I Am Number Four
, , , , , ,
110 min.
Release Date
I Am Number Four

Produced by Michael Bay and written by oft-suspect author Pittacus Lore, I Am Number Four plays like a combination of Teen Wolf and Superman, with a little Twilight thrown in for good measure. While establishing its involved alien mythology and backstory, director D.J. Caruso orchestrates a cast of teenagers to set up your basic high school melodrama, turning a large-scale sci-fi scenario into a run-of-the-mill teen sitcom. Aimed at the “young adult” crowd, the film’s PG-13 rating comes with surprisingly gory moments and special FX-laden shootouts, but there’s also plenty of predictable humor embedded into the dual save-the-universe and forbidden-teen-love storylines to make it a crowd-pleaser. The same tween audiences that enjoy this fantastical combination of clichés in Stephenie Meyer’s material should find themselves in bliss here.

The story begins with the teenage alien warrior-to-be, Number Four (Alex Pettyfer, from Tormented), and his bodyguard, Henri (Timothy Olyphant), hiding among the human population. Their home planet was devastated by a cruel race called Mogadorians, a bald, tattoo-headed, sharp-toothed bunch of goons that look like a cross between the aliens from Alien Nation and the vampires from 30 Days of Night. Nine special children, called Loriens, with superhero powers, called Legacies, were saved from their planet to join forces and stop the “Mog” invasion, though first, they have to survive not only small-scale “Mog” attacks but adolescence. The bad guys have plans to hunt down the Loriens, who are interspersed throughout Earth, and execute them one by one. The prologue shows the execution of Number Three, bringing them to Number Four. Apparently, whatever happened to Number One and Two wasn’t that interesting; the movie doesn’t show us their fates.

Constantly on the move, Number Four and Henri find a temporary new home in Paradise, Ohio, a hackneyed sampling of Small Town, America. They’re joined, seemingly at random, by a gecko that morphs into a shamelessly adorable Beagle puppy. At first, the audience questions the shape-shifting puppy’s intentions, but then we realize, of course, that the puppy serves as the hero’s guard dog and cute sidekick (says the audience throughout: “Awww!”). Despite being hunted, Number Four wants to attend the local high school, where, though instructed to lay low, he picks a fight with a rowdy gang of football jocks and manages to win the heart of the quarterback’s best girl, Sarah (Dianna Agron), a would-be photographer—all on his first day of class. While earning himself far too much-unwanted attention, Number Four tests his newly developing powers, including flashlight-like palms, hyper-agility, and telekinesis.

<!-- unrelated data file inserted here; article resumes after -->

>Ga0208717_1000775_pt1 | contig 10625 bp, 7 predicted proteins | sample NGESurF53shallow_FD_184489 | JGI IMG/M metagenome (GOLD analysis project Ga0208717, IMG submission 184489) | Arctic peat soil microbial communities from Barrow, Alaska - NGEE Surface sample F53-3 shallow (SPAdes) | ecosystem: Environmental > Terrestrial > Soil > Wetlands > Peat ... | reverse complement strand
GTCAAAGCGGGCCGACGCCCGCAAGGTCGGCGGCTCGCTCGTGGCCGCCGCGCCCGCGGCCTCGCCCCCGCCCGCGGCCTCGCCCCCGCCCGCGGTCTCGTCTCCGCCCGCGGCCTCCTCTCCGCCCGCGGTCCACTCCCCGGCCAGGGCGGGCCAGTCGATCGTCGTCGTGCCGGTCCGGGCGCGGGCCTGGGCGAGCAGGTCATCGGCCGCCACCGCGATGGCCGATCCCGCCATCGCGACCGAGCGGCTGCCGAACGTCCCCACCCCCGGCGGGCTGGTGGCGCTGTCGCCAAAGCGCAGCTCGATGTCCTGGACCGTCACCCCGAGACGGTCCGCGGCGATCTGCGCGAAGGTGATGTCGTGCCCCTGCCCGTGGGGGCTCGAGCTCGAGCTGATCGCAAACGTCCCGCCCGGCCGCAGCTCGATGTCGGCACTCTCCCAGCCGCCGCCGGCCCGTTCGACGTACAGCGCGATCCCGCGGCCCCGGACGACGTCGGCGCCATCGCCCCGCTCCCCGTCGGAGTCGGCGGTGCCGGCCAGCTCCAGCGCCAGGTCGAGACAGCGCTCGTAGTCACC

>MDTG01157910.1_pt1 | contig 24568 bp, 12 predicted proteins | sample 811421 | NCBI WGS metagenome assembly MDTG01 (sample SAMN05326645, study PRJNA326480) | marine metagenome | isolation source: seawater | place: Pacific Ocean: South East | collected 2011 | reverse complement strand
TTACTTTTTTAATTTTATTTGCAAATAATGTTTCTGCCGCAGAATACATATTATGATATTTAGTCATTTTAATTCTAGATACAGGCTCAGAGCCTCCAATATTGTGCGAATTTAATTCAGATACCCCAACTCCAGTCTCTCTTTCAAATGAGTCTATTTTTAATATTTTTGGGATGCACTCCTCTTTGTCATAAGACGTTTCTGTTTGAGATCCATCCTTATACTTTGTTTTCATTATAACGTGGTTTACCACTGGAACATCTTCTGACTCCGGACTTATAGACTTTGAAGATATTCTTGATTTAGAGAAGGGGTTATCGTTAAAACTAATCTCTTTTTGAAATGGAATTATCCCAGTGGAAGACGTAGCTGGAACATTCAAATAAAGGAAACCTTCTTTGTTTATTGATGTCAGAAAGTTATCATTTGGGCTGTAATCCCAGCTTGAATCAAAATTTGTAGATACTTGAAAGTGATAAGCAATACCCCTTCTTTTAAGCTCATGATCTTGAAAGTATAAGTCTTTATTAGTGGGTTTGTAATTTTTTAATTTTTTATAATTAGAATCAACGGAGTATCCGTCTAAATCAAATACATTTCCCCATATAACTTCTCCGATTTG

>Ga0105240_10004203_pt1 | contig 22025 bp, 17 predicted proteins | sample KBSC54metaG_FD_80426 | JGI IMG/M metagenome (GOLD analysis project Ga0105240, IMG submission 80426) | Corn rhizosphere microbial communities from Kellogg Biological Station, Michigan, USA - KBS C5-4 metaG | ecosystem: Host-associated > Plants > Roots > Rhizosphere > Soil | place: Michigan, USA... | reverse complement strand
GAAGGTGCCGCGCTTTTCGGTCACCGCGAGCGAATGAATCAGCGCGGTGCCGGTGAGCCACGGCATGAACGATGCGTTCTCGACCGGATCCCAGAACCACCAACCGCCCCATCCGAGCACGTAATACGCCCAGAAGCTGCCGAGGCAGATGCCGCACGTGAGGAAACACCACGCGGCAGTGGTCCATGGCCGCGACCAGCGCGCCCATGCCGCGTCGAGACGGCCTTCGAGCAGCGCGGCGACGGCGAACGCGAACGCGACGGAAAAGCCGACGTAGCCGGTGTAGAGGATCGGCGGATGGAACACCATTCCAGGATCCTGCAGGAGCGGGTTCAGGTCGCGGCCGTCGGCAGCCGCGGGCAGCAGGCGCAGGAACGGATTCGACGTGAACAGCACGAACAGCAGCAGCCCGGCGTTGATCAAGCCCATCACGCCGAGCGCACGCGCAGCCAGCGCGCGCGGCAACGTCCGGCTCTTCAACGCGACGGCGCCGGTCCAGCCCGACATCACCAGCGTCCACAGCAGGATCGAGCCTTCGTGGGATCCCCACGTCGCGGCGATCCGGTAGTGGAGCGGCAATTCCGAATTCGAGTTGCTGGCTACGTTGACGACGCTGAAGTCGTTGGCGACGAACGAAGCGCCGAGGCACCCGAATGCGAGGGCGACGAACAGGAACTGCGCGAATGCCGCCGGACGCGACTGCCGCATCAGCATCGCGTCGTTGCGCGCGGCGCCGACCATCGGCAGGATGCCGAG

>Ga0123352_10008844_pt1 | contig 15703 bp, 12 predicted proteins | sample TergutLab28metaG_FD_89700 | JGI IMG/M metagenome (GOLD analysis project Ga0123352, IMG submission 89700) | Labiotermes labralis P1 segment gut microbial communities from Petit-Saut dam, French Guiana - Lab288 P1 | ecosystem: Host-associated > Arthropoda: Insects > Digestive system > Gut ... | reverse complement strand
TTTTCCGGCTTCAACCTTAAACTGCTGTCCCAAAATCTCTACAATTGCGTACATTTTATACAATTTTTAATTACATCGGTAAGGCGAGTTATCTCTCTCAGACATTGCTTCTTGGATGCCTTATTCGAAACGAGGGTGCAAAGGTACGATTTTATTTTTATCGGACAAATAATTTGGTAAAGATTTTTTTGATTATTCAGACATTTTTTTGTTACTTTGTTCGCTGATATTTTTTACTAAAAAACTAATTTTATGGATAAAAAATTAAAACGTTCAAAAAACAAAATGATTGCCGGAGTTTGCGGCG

Caruso renders the action scenes with clarity, despite the prevalence of substandard CGI used to swirl poofy blue energy and alien ashes about onscreen. He struggles, however, with those clumsy scenes of rural quaintness shaped by 1980s movie formula (Did the cinema really need another scene with football bullies picking on a science geek in the hallway?). Caruso is best known for pilfering Hitchcock classics without giving due credit: He made the Rear Window rehash Disturbia (which was sued for its plagiaristic qualities) and the wrong-man thriller Eagle Eye in which he echoed North by Northwest. Here, there’s not much directorial style given to the film, unless you count the loud, Michael Bay-esque presentation. Perhaps Caruso’s earlier displays of stylistic virtuosity were only in emulation of Hitchcock; on his own, there doesn’t seem to be any style at all, unless ‘like Dawson’s Creek with aliens’ is a style.

Aside from its familiar storyline, I Am Number Four provides easy entertainment for audiences too lazy to care that they’re being fed a recycled formula. Production values are high and the thinly described characters inhabit common enough archetypes so we know them without really knowing them. Pettyfer (who looks like he should be modeling underwear) proves he can read a script, Olyphant (the film’s only saving grace) disappears far too early, and Number Four’s dorky teen sidekick Sam (Callan McAuliffe) delivers the occasional laugh. Yet, they’re all out-acted by the cuteness of a puppy. There’s simply nothing exceptional about the film, which becomes a problem when its foundation comes almost exclusively from established pop-culture material. Nevertheless, expect audiences to flock toward this “safe” material and earn Bay’s production company millions, thus confirming that the ending’s hint at future sequels wasn’t just an empty promise.

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